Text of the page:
The ECB project is the most successful program on capacity building in Bangladesh. ECB has done quite an appreciable amount of work as far as advocacy and Information, Education and Communication (IEC) material development are concerned.
We will use ECB Project materials rather than inventing them again and going for advocacy alone. We are looking forward to a formal kind of arrangement with the ECB wherein ECB helps in capacity building of our staff, and we implement the program in the field.
Shakeb Nabi, Manager, NARRI Consortium (National Alliance for Risk Reduction & Response Initiatives)
Next steps proposed by the ECB Project and by participants:
- Training should continue even after the time-bound project period in order to ensure that capacities remain strong.
- More can and should be done to encourage the incorporation of core competency frameworks and making the case for capacity building based on the Good Enough Guide as well as Humanitarian Accountability Partnership (HAP) and Sphere standards.
- Institutionalizing capacity building mechanisms requires adequate training for staff, gender balance, and need assessment with focused, immediate and long-term support from senior managers.
- Use this program approach to further encourage and develop women's leadership in emergency response. More should be done to ensure equal access to staff capacity building projects for both women and men.
- Consider community and staff capacity enhancement initiatives to cover the hard-to-reach people and areas.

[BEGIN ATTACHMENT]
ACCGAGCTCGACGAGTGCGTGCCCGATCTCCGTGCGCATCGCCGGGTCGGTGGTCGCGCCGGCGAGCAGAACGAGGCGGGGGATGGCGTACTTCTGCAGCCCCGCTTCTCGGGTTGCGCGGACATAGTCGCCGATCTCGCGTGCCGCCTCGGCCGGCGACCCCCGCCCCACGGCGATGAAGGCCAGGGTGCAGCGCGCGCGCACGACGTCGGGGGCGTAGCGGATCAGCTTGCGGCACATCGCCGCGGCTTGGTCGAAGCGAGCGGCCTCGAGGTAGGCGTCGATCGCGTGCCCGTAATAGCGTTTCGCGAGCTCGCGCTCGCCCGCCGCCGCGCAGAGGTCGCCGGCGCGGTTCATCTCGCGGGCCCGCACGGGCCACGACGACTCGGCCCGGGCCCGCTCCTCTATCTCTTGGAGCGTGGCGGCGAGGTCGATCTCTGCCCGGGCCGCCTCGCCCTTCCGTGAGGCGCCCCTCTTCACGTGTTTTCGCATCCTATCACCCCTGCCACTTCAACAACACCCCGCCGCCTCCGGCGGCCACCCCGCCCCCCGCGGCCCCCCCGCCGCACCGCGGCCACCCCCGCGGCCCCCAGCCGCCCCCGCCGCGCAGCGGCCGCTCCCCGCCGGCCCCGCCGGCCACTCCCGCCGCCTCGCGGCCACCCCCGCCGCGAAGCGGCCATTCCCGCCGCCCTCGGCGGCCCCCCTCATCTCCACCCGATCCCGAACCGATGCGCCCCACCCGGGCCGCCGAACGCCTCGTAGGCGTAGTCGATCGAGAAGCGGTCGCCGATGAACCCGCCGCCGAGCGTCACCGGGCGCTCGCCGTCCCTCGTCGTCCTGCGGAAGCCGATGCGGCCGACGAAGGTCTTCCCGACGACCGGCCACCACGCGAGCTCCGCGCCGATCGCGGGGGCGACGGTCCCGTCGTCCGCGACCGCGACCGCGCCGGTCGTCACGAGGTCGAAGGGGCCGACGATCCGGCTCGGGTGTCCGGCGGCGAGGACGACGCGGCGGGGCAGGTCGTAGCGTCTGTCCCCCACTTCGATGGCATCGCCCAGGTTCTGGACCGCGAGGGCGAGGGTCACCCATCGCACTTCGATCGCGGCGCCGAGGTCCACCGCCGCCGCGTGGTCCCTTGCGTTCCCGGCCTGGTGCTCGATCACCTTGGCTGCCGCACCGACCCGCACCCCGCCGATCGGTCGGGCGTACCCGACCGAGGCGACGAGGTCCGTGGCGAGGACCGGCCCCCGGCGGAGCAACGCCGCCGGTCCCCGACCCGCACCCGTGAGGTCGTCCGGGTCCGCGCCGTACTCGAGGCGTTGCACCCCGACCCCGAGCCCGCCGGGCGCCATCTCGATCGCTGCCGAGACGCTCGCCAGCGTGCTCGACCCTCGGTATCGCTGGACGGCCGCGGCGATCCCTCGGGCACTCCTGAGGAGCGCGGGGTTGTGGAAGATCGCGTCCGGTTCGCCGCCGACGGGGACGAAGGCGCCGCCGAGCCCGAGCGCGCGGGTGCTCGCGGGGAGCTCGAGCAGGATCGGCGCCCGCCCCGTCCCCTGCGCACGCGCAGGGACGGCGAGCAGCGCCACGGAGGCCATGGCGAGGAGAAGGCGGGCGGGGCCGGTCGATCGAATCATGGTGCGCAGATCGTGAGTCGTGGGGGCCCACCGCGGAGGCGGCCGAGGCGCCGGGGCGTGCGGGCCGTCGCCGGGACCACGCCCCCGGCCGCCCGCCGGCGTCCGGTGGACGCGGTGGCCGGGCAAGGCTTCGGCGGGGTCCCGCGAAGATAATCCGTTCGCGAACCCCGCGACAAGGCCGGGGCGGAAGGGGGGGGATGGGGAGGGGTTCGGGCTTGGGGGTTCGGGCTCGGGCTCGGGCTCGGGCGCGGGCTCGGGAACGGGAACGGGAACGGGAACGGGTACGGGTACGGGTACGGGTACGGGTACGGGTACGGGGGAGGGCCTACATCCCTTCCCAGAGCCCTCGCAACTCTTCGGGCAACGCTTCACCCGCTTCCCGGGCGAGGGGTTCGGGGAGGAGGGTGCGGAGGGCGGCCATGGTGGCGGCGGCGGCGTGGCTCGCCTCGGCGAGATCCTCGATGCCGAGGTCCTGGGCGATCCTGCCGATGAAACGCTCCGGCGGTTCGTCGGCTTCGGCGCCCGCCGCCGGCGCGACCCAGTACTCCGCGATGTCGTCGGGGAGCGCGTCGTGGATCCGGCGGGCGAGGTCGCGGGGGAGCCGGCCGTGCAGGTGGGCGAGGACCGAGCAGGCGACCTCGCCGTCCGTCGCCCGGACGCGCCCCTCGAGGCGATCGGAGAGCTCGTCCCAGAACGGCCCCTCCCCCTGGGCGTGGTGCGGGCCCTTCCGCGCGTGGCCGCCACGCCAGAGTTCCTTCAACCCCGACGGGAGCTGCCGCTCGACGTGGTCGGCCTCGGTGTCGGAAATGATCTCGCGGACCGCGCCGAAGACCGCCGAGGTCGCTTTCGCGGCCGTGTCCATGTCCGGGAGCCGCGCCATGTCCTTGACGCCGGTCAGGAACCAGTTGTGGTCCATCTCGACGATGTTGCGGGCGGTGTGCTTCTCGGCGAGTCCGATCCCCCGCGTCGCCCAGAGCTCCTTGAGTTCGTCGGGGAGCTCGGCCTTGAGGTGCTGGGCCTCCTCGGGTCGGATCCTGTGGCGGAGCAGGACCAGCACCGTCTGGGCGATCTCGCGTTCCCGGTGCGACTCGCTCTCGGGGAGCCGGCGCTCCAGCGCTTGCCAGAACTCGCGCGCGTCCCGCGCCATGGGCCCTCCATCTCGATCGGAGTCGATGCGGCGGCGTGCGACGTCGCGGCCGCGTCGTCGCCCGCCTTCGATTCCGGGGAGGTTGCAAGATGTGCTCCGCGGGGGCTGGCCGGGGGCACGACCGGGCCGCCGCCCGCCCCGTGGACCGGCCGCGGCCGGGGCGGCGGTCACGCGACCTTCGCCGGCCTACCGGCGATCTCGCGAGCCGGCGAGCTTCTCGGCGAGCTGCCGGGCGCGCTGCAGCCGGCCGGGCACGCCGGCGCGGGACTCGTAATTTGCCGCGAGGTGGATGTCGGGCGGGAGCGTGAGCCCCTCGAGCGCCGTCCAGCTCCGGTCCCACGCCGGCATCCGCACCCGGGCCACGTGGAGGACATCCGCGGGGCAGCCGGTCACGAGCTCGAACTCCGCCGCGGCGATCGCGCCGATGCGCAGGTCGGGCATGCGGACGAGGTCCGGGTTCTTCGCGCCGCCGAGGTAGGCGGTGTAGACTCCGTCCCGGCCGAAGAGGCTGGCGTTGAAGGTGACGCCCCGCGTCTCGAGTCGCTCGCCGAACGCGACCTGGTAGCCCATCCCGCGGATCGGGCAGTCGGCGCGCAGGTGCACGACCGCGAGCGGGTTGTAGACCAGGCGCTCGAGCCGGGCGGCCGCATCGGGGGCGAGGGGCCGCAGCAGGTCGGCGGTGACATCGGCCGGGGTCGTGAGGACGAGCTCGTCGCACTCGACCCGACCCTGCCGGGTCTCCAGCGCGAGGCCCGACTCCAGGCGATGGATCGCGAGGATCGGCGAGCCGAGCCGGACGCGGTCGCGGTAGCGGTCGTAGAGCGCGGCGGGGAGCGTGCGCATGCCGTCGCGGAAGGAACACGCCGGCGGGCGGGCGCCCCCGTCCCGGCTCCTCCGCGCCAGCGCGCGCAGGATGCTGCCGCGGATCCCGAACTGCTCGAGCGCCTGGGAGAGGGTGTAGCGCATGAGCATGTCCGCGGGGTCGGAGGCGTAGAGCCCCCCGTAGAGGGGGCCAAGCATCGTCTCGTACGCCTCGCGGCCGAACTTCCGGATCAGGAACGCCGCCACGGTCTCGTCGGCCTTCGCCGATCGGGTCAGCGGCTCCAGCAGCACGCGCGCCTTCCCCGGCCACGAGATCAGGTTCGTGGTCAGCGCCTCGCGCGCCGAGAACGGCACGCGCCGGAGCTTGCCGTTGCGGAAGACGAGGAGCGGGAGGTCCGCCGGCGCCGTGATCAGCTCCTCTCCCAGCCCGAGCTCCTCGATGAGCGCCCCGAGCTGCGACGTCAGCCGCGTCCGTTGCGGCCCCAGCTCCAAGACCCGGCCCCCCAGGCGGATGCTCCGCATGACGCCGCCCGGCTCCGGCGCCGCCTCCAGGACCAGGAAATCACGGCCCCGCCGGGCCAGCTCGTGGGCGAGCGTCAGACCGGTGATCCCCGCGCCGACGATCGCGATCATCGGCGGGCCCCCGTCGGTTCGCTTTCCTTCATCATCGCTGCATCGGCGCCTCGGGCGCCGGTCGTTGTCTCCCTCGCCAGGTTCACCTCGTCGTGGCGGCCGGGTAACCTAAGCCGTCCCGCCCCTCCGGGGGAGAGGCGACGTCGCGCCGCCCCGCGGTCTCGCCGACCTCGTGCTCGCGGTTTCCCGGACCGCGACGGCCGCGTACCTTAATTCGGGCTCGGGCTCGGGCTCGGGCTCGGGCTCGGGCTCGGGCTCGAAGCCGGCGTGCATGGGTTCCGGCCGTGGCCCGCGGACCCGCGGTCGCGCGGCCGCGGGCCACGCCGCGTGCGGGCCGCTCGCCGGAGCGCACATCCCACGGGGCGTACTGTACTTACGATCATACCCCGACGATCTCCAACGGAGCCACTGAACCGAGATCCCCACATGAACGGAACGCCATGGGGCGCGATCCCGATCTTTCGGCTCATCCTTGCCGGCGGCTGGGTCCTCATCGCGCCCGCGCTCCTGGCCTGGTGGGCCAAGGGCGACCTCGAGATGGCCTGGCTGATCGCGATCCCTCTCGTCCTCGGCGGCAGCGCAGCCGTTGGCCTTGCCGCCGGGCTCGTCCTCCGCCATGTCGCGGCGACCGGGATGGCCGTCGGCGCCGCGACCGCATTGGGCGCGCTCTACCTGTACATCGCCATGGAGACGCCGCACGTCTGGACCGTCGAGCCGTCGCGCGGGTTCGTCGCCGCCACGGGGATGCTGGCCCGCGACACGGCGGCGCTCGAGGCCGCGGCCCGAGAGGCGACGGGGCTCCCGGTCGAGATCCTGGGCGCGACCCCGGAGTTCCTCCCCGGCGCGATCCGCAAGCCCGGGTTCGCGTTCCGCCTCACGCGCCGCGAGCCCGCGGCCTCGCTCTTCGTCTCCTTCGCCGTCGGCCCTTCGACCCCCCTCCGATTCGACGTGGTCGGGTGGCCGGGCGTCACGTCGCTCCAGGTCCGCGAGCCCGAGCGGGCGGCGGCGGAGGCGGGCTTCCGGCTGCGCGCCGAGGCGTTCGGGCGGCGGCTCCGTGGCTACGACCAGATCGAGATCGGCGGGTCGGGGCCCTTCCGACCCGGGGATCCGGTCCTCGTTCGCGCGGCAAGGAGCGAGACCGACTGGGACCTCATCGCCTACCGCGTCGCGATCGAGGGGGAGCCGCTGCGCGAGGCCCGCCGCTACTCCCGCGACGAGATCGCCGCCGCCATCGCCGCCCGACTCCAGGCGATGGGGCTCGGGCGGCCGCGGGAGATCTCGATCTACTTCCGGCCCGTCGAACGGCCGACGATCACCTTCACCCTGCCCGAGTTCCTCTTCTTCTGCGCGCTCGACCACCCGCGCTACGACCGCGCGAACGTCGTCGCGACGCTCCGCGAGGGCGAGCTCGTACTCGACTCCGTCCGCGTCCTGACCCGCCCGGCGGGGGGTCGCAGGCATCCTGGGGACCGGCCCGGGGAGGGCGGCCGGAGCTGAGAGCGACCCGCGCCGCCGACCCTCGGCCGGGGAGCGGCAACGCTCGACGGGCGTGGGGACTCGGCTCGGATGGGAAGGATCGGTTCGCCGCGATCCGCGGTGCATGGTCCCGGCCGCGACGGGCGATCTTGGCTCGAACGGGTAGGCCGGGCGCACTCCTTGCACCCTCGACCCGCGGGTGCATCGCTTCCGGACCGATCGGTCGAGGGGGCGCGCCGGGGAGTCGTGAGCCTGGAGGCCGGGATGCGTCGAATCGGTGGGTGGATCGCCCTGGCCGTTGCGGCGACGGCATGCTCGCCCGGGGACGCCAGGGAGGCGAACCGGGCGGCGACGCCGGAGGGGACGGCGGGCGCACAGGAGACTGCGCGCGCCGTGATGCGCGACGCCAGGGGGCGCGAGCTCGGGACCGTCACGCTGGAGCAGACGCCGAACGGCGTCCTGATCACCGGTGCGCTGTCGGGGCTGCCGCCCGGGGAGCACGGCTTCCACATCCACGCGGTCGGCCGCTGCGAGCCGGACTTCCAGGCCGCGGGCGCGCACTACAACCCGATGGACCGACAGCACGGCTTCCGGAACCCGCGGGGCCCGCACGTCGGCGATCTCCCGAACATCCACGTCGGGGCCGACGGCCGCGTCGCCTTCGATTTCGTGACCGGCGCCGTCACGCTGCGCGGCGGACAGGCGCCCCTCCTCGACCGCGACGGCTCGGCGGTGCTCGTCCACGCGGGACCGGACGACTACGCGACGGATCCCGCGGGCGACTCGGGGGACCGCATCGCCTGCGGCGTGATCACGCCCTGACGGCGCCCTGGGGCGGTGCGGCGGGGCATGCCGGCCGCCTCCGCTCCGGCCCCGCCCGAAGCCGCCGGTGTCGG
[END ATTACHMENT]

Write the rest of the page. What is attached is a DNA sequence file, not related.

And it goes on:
- More capacity building initiatives need to be taken to overcome the cultural barriers and promote sustainable accountability to the local authorities and beneficiaries.
- The ECB will consider organizing training courses at the divisional level for the staff of international NGOs and national NGOs and leaders of community-based organizations.
- More training will be developed for the government, national and international NGOs, and more disaster simulations with multiple sectors of agencies will be staged.
- The organizational capacity development strategy will be reviewed with a focus on how to incorporate the competency development approach, and experienced national experts will be included as co-facilitators.
- The learning should be shared with the staff of the participating organizations and should be applied in developing their action plans.
- Individual learning will be incorporated into the humanitarian approaches and will be applied in staff leadership development, at the workplace, in management decision making at the organizational level, in the development of technologies for humanitarian responses, and in the local government orientation.
- To develop leadership at different levels requires leadership skill development training, institutionalizing capacity building initiatives in the disaster management system and engagement of political leaderships in the emergency responses.
- To link emergency preparedness to development requires eliminating short-term funding and prescriptive funding policies, creating working links between the big and the small organizations, building capacity of small organizations with grassroots links, and also developing leadership at the field level.